With the changes coming to the desktops of some major Linux distributions, it looks like we’re beginning to see some welcome differentiation between how each distro presents itself to users. Fedora and Ubuntu are of course well known as some of the most popular and user-friendly Linux systems, and while they have many similarities, their next major releases are both taking a new approach to the desktop. Ubuntu has decided to drop their Netbook spin and run their homegrown Unity desktop across the board. Fedora however has jumped on board with Gnome 3, confident that it will have all the form and function their users want. While we’ve already discussed both desktops before, Fedora and Ubuntu are both offering more than a makeover, and it’s time to dig deeper.
Note: All screenshots and information were taken based on the nightly builds and information available on the day of this writing. Both systems are heavily in development, and it’s very likely some aspects will change before release.
As noted above, Fedora is going with Gnome 3 for their future releases. It’s a huge departure from Gnome 2, both in the user interface and the software behind it. Much of what you’re used to seeing on a standard Gnome desktop is, at first, missing.
Of course, as we’ve covered in detail before, there’s quite a bit more once you hit the Activities key or corner.
One major change from previous builds is that this one implements auto-workspaces. Any time you place a window in a workspace, a blank one is automatically generated for you. If you close a window in a workspace, that space is removed and any other workspaces drop in the fill the void. It’s a difficult effect to describe, so here it is in action.
While that is completely at odds with the way I prefer to use workspaces, it is an unusual concept and I’d be interested to see how it pans out for others, and hope for myself that it can be disabled.
As a MTE reader, you’re probably already familiar with Unity, Ubuntu’s new netbook-inspired desktop interface. Unity has been gaining attention for a while as a quick and simple desktop that lets you quickly access your common applications.
With the generally good response initial builds received, Ubuntu has been putting a lot of effort into polishing it for the Natty release. Some of the new additions include a revamped launcher (Alt-F2) screen and Expo-like workspace switcher.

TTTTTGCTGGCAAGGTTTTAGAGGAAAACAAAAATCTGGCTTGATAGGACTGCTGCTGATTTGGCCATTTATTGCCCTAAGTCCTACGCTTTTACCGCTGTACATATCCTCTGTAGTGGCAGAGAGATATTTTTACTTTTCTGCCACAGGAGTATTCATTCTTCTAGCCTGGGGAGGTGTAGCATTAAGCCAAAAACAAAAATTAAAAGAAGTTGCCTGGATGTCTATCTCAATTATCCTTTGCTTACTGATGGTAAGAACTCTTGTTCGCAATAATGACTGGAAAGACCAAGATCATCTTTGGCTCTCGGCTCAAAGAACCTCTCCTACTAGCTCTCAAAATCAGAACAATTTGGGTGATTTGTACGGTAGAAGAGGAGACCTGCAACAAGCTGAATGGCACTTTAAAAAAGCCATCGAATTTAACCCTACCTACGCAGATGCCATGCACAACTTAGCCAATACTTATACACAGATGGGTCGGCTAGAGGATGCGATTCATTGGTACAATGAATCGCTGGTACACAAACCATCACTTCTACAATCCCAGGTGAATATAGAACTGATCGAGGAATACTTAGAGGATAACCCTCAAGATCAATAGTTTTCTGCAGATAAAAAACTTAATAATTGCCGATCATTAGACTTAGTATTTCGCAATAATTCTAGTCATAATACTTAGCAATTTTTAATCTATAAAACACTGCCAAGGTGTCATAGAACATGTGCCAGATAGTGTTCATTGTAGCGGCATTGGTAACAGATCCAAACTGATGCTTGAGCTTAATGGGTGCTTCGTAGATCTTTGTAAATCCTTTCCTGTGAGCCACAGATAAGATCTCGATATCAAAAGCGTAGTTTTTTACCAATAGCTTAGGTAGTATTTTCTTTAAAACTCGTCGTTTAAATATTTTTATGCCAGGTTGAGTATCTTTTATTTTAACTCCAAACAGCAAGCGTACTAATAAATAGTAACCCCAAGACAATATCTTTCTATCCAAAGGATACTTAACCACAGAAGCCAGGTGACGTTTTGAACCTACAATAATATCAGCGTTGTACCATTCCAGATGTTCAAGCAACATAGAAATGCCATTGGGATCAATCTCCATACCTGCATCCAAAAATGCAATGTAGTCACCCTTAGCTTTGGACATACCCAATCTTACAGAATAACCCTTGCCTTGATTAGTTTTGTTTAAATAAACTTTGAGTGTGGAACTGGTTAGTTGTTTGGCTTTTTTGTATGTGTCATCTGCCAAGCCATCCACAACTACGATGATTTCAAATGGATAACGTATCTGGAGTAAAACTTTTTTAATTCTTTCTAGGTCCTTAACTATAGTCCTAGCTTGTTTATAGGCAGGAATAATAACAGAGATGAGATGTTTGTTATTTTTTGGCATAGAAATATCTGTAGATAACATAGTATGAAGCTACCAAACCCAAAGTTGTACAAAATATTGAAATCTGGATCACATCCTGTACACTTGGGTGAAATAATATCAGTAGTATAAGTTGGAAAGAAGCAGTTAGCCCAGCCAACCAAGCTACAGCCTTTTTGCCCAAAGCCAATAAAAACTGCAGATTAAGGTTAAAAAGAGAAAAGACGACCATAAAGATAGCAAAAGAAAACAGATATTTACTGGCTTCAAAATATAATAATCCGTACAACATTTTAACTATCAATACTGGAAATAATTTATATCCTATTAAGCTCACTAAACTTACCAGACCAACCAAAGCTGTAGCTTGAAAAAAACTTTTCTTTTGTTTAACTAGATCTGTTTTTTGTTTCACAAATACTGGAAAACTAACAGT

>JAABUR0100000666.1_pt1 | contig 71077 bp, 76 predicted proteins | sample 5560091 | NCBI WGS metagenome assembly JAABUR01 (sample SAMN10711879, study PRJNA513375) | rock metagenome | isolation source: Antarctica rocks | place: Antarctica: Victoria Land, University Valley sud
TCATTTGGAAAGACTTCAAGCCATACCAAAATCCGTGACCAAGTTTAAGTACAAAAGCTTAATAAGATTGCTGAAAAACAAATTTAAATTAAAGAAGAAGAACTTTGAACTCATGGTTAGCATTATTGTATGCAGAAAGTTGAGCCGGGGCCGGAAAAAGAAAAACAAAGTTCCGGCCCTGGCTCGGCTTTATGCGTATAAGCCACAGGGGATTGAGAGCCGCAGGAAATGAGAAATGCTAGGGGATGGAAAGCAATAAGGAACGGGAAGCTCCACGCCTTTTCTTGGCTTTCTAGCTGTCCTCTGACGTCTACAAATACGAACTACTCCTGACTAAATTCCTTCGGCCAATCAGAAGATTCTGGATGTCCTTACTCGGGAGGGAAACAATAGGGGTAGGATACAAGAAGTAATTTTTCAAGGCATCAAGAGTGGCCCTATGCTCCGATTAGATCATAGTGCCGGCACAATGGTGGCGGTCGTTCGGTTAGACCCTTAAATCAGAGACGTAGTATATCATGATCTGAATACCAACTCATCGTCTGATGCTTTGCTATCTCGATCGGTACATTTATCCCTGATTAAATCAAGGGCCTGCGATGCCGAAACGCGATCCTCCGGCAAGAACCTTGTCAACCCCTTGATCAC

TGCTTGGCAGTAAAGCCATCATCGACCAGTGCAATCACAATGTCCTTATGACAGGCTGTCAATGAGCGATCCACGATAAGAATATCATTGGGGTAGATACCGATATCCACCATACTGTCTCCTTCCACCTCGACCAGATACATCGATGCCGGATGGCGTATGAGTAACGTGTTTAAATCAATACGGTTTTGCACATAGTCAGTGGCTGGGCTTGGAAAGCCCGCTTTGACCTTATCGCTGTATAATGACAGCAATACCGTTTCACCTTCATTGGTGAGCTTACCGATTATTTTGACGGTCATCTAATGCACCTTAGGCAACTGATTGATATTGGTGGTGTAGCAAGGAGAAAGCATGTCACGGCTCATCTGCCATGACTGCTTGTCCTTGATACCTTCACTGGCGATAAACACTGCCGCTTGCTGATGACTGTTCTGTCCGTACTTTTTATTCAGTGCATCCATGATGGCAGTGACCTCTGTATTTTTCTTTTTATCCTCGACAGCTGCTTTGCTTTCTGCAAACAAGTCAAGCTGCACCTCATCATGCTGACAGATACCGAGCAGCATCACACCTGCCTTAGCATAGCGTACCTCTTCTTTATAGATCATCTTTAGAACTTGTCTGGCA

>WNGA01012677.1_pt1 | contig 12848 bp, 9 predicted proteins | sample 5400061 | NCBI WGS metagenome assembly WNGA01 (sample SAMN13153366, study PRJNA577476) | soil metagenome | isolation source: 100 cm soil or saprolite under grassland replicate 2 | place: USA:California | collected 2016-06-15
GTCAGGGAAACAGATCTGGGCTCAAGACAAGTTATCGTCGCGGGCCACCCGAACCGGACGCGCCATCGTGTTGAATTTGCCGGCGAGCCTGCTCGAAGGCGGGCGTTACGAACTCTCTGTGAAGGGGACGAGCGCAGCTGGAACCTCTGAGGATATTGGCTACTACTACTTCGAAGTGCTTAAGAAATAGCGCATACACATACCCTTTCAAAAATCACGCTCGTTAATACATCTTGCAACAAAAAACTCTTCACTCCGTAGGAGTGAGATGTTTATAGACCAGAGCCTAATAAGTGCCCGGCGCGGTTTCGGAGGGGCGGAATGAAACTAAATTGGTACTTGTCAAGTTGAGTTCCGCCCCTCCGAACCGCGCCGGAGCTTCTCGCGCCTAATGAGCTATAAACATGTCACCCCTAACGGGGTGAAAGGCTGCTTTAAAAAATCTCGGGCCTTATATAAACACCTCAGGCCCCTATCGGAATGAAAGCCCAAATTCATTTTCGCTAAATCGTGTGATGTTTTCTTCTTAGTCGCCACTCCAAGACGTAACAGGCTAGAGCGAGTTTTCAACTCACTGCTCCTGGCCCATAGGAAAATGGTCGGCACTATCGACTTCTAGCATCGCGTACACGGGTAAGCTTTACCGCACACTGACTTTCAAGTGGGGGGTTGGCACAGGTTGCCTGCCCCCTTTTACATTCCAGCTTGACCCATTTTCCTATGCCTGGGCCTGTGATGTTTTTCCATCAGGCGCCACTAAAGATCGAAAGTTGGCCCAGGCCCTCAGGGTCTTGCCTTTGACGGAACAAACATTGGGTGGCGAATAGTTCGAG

Fedora’s Software Updates
Fedora boasts a pretty “enterprisey” software set. You’re more likely to find a fancy new virtualization program than a 3D shooter here. That’s not to say it’s inappropriate for desktop use, quite the opposite, but expect to find some applications that might not be of much interest to a casual PC user. Still, for those who do like to know, you can expect to find:
- LibreOffice, a “freer” fork of OpenOffice
- BoxGrinder, a virtual appliance utility
- Robotics Suite, a set of tools for robot enthusiasts
- Sugar, a specialized desktop environment for education
- Dynamic Firewall, a way to interactively manage your system firewall
- Gnome 3, of course
Ubuntu’s Software Updates
Always aiming squarely at the casual user, much of Ubuntu’s attention for Natty has gone to interface improvements for Unity. There is of course a bit more to be found, such as:
- LibreOffice as well
- Improved Upstart boot system
- Improved Ubuntu One integration
- Ratings and Reviews in the Software Center
- Multiple Unity tweaks
I’m not going to attempt to claim which is “better”. That’s far too subjective a term, and better for me may not be better for you. I will say that Ubuntu may have a slight advantage in that is has both Unity and Gnome Shell available, while Fedora (for the moment at least) does not have equivalent support for Unity. Personally I was most surprised by the changes to the way each handles workspaces. Prior to researching this article, I was solidly on the side of Gnome Shell’s workspace management, but at the moment I greatly prefer Unity’s Expo-like style to the scrolling, automatic approach currently found in Gnome Shell. Both are, of course, very new and constantly changing, so it’s likely that soon we’ll all be able to choose the best of both worlds, whatever “best” may be.
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